During a trip to England two years ago I drove up to Bradford to see the old synagogue. I have an interest in historicist architecture – identity statements made in stone – and a passion for Islamic architecture.
Bradford is perhaps the most authentically Islamic of the many Jewish synagogues built in what is known as the Moorish Revival Style. Handsome Moorish synagogues like the one in Bradford a dual statement: we are part of the public life of this community, and we are a people with ancient roots in the East. According to Sharman Kadish, the Jewish community of Victorian Bradford was mostly made up of Reformed Jews from German-speaking communities in Central Europe, where Moorish synagogues were extremely popular.
A member of the synagogue had agreed to meet me and let me into the building; he very kindly waited as I made several wrong turns, calling him on my cell as I bumbled through roundabouts and no-right-turn signs before finding my way to Manningham, a south-Asian neighborhood of substantial Victorian town houses and a lovely park bursting with daffodils. I finally located the synagogue. The building’s Lombard stripes, Ogee arched windows, and Hebrew inscriptions were unmistakable.
The interior is beautiful, especially the Torah Ark set into an exquisitely carved horseshoe arch.
The Bradford synagogue was part of an admiring wave of Orientalism that swept Europe in the nineteenth century. Washington Irving’s Tales of the Alhambra was a great best-seller. Artists flocked to the paint the dazzlingly exotic Near East. And Westerners built exotic orientalist buildings, like P. T. Barnum’s house in Connecticut, Iranistan. The Royal Pavillion at Brighton, England. Exotic Olana on Hudson. And the Arab Hall at Leighton House, London.
But the greatest number of Moorish revival buildings were synagogues. There were over two hundred Moorish revival synagogues, although a complete count has never been made and some of the smaller European examples may go unrecorded. A surprising number survive, including the Budapest’s exquisitely beautiful Rumbach Street synagogue, an eight-sided architectural homage to Jerusalem’s Dome of the Rock designed by the great Viennese architect Otto Wagner, which, like many old world synagogues, is far more magnificent inside than out. Americans may know the soaring minarets of Cincinnatti’s Plum Street Temple, the onion domes of Temple Beth-El in Corsicana, Texas or the funky Moorish roof line of the little synagogue in Owensboro, Kentucky.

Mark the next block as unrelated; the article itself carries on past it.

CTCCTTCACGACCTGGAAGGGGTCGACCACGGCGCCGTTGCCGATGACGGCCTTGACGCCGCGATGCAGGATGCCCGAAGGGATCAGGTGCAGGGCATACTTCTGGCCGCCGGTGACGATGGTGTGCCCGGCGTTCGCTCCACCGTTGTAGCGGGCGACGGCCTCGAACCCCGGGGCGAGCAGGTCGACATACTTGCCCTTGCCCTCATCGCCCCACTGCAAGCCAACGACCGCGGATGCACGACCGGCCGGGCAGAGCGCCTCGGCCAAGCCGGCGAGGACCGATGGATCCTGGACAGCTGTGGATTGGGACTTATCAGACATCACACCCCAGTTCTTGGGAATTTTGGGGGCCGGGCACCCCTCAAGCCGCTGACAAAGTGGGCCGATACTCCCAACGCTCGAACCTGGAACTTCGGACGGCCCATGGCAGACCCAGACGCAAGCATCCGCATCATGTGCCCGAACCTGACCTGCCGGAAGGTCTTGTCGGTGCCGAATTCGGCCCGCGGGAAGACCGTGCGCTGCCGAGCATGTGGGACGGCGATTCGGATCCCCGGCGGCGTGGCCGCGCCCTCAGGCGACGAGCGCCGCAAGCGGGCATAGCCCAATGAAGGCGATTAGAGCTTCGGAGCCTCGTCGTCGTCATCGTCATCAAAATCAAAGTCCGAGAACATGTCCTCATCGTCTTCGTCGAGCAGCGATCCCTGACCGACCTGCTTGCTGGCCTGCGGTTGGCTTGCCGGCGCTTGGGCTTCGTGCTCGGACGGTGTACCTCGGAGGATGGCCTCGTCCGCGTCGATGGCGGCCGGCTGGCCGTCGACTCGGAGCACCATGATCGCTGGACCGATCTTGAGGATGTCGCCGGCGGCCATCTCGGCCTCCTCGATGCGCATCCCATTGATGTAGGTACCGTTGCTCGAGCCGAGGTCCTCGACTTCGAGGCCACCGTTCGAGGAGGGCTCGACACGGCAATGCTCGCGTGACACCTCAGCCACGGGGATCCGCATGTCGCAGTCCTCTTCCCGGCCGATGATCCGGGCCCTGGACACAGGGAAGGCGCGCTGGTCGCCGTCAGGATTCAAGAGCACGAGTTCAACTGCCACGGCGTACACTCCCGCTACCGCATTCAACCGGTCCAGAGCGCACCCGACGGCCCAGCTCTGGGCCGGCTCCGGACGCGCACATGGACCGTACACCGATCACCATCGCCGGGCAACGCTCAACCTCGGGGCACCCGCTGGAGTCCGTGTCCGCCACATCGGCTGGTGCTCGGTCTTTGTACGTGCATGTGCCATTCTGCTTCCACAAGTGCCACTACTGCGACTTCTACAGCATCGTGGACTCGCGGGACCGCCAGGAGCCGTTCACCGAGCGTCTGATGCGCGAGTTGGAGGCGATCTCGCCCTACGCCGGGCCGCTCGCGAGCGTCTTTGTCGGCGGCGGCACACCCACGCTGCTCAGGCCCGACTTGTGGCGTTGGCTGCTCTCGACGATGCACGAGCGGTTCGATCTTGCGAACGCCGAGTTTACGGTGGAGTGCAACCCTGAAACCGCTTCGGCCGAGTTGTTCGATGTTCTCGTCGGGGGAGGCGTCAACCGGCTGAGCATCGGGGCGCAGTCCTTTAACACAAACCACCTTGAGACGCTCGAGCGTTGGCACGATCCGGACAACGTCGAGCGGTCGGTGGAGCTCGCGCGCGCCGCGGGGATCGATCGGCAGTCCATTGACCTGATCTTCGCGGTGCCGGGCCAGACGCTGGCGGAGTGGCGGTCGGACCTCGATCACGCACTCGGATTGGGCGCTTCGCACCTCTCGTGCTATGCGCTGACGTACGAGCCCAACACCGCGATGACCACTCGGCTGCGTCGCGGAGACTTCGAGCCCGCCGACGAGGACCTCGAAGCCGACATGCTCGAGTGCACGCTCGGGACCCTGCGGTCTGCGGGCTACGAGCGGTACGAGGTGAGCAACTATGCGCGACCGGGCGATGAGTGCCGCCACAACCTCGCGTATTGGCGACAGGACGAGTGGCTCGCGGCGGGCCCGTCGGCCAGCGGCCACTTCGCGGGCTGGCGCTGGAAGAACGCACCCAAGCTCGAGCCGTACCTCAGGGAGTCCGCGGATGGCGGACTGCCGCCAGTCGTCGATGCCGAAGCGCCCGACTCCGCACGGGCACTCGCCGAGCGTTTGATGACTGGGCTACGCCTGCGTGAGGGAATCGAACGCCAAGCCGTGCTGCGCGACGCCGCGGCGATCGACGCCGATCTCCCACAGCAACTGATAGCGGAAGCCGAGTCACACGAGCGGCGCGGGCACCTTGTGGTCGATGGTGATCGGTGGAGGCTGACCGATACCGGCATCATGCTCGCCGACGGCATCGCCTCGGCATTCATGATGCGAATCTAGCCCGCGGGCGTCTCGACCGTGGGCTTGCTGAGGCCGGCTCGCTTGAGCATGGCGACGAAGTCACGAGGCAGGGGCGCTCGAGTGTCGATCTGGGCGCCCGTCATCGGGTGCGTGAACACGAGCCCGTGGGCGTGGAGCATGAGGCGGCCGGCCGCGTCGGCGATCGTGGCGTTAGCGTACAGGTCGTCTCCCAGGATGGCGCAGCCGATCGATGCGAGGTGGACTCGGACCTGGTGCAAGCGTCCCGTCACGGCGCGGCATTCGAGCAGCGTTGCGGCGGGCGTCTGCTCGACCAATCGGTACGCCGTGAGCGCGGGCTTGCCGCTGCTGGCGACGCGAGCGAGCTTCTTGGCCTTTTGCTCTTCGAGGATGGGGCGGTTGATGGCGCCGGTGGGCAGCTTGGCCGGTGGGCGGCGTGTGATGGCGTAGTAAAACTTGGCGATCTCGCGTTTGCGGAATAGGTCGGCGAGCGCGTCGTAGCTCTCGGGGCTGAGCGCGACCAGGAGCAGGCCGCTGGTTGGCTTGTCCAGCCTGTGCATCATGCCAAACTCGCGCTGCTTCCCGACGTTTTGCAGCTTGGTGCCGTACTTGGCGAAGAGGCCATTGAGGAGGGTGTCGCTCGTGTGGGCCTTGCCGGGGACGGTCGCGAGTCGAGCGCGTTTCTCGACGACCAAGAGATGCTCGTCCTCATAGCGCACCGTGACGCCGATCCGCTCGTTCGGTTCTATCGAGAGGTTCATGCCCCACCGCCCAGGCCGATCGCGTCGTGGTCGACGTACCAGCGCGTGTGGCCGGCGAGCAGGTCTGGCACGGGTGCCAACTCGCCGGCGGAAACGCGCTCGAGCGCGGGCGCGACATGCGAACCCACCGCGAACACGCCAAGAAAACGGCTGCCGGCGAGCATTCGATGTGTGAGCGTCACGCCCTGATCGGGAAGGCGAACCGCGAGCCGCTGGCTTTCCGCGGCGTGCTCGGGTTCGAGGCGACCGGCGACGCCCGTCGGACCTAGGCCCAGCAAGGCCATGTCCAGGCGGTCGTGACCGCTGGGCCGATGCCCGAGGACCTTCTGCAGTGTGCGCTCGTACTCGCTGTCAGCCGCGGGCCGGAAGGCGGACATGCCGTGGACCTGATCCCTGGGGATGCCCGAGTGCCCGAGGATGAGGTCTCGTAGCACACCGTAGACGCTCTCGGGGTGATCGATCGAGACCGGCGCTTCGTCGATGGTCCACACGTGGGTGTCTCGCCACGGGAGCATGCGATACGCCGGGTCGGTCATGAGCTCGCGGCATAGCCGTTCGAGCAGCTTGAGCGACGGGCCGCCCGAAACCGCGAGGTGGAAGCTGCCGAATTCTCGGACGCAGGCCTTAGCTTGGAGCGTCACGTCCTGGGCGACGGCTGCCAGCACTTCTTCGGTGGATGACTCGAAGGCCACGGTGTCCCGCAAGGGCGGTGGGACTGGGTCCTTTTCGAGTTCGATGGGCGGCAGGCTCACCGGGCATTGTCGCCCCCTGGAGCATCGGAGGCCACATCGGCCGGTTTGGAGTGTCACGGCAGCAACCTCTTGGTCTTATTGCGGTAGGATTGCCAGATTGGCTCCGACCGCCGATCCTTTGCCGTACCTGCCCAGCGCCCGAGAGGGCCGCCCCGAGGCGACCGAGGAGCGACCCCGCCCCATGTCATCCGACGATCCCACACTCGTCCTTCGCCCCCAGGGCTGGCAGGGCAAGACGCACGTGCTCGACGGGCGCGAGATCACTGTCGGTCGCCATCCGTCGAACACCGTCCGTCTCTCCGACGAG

The Bradford Synagogue can take its place among the most handsome and authentic buildings of the Moorish revival, but it must have looked dramatically exotic in the Bradford of 1880. On the day I visited the neighborhood, there were a smattering of people in western dress, but the streets of Walsingham at midday on a Thursday were filled with mothers in hijab pushing baby strollers, and clusters of men and boys in shalwar kameez.
The congregation has been kept open until now by the sentimental attachment of members and the children of former members who live elsewhere. It opened a suburban location years ago; that building has recently closed.
Whether the old Moorish revival building on Bowland Street can continue to function as a synagogue, even with the help and support of its Muslim neighbors, is an open question. If it does not, it will make a handsome mosque with an exquisite mihrab in the center of one of Britain’s liveliest Muslim neighborhoods.